Nico Rosberg has been spared any on-track punishment following his collision with team-mate Lewis Hamilton in the controversial Belgian Grand Prix.

Mercedes confirmed taking "suitable disciplinary measures" against Rosberg following what the team's motorsport boss Wolff has described as a "professional" meeting on Friday at the team's headquarters in Brackley.

Wolff declined to reveal the exact nature of Rosberg's punishment, although it is understood, despite his multi-millionaire status and big-money contract with Mercedes, he has been hit with a severe financial penalty.

Crucially, the 29-year-old German - and Hamilton - have been reminded of their duties and responsibilities to the team, and that further breaches of discipline will not be tolerated.

What Mercedes have made clear is that 'payback' for Hamilton was not in their thinking. The Briton was ultimately forced to retire in Spa after his second-lap collision with Rosberg caused a puncture.

With Rosberg going on to finish second and open up a 29-point gap at the top of the drivers' standings, it had been suggested he could be forced to yield position, either in a future qualifying session or grand prix, or even be handed a race ban.

But Wolff rejected that speculation and told Press Association Sport: "The team discussed at length what the consequences could be.

"But there is one thing we stand for at Mercedes-Benz, and this is racing, straight and fair racing, and we remain committed to that.

"Both drivers are racing at the absolute limit against each other, and we are not going to interfere in the race result, or pre-agree any race result. This is not what we will ever do.

"When the racing happens we need to react sometimes, but we will not pre-agree in favour of one or the other. This is not what we do."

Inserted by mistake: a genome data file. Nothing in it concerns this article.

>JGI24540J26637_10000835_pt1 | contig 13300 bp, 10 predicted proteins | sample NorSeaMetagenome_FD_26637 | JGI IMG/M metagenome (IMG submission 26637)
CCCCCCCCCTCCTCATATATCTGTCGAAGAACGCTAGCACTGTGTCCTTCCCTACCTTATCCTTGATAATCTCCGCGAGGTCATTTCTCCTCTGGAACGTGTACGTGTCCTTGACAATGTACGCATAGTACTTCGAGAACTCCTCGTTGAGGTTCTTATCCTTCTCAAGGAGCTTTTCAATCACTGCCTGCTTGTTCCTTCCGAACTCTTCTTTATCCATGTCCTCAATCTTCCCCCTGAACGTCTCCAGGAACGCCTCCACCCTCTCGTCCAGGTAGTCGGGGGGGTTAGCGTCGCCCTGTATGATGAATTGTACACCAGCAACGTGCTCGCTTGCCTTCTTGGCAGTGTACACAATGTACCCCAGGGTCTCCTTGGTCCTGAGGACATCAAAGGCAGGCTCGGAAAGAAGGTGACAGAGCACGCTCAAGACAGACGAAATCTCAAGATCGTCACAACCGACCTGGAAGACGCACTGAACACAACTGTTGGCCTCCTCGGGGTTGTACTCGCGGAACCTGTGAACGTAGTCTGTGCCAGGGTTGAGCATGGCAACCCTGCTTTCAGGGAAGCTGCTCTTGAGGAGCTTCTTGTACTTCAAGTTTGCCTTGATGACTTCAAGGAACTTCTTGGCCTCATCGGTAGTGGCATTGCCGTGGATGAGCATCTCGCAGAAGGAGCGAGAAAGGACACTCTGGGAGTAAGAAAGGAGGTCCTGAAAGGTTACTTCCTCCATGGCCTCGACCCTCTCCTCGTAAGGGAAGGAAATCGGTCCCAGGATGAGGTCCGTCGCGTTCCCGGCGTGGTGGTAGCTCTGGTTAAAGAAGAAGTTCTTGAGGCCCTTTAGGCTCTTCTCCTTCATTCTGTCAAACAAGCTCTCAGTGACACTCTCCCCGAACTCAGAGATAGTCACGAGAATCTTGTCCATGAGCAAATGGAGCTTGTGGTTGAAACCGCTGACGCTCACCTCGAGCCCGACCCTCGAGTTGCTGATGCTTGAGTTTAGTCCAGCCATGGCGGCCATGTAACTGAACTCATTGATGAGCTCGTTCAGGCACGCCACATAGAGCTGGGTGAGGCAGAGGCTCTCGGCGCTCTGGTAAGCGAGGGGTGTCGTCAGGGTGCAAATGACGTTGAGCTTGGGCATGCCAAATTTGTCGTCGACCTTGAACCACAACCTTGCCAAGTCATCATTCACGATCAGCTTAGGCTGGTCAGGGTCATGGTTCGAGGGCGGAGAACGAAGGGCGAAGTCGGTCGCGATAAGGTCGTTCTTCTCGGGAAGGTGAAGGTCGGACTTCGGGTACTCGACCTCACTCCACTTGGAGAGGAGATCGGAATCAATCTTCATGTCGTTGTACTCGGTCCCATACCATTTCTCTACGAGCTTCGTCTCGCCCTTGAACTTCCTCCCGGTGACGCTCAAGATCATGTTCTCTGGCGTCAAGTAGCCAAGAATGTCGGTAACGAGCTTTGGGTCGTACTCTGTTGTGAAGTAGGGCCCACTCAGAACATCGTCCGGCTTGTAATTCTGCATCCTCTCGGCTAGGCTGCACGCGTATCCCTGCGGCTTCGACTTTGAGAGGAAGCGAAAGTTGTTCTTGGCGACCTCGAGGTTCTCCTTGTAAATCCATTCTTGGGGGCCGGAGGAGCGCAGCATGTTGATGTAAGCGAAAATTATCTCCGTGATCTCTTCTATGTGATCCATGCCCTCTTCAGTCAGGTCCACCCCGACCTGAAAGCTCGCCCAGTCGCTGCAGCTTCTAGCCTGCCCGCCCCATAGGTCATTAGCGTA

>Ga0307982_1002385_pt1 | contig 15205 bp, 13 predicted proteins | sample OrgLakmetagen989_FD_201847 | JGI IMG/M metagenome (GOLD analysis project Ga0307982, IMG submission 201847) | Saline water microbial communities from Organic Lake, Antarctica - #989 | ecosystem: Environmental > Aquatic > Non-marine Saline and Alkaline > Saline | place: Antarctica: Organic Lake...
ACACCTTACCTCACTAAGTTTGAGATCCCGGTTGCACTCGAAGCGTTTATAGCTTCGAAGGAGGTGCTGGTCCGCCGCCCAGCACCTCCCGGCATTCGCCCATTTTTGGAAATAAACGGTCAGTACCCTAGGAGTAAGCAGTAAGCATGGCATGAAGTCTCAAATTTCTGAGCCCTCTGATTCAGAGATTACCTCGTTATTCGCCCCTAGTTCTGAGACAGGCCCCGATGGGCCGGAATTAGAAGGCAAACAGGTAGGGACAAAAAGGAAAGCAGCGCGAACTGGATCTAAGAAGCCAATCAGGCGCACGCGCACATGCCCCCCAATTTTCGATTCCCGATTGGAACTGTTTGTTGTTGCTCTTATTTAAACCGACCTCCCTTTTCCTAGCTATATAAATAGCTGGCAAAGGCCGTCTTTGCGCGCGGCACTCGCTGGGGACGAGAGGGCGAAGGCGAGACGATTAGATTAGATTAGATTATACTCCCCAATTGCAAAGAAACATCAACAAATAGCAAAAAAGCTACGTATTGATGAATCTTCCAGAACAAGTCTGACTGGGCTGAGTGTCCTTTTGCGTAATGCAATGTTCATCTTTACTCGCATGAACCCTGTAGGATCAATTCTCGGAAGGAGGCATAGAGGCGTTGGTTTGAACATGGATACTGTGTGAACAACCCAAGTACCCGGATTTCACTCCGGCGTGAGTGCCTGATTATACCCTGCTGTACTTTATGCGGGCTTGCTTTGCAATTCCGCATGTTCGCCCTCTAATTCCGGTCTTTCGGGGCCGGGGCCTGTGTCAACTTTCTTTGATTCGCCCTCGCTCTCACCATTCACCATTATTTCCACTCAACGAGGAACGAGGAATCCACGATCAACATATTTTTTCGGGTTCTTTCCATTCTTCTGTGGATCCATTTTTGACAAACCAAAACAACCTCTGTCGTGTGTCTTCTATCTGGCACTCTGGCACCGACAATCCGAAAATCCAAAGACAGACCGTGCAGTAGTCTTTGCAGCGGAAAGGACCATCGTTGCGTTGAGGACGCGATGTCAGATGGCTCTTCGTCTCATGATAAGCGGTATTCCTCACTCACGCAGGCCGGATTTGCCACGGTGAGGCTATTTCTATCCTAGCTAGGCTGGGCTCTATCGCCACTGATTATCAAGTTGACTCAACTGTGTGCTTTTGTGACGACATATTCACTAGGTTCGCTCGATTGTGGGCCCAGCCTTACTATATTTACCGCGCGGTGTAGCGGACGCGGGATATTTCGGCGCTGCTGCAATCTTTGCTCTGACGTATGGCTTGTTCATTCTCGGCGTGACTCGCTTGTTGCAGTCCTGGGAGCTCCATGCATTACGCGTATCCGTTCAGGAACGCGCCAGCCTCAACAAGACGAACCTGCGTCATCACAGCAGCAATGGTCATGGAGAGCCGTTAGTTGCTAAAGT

It was a heated post-race meeting at Spa on Sunday, with Hamilton saying afterwards that Rosberg had admitted driving into him on purpose "to prove a point".

After letting a few days to pass for tempers to cool, Wolff has revealed the Friday meeting in the boardroom at the team's Brackley headquarters between himself, the drivers and executive technical director Paddy Lowe went well as the quartet reviewed what was a damaging result.

"The meeting reminded us again of the circumstances and that the outcome was unacceptable and painful," added Wolff.

"But considering what happened (at Spa) was not a satisfactory situation at all, the meeting was professional and I think the outcome was okay.

"Sometimes you need situations like this to clear the air, to enable us to move forward stronger as a team with clear rules.

"Just to add, we didn't oblige or force Nico to make an apology. It was his decision. He said he had looked at things and that was what he had decided."

Hamilton suggested post-race he would struggle to trust Rosberg in future, and it remains to be seen over the final seven races what will transpire when they go wheel-to-wheel again.

Regarding trust between them, Wolff added: "The drivers have to respect each other, and this is what they do.

"But you can never expect to avoid a bumpy ride when you have two drivers from the same team in a world championship fight."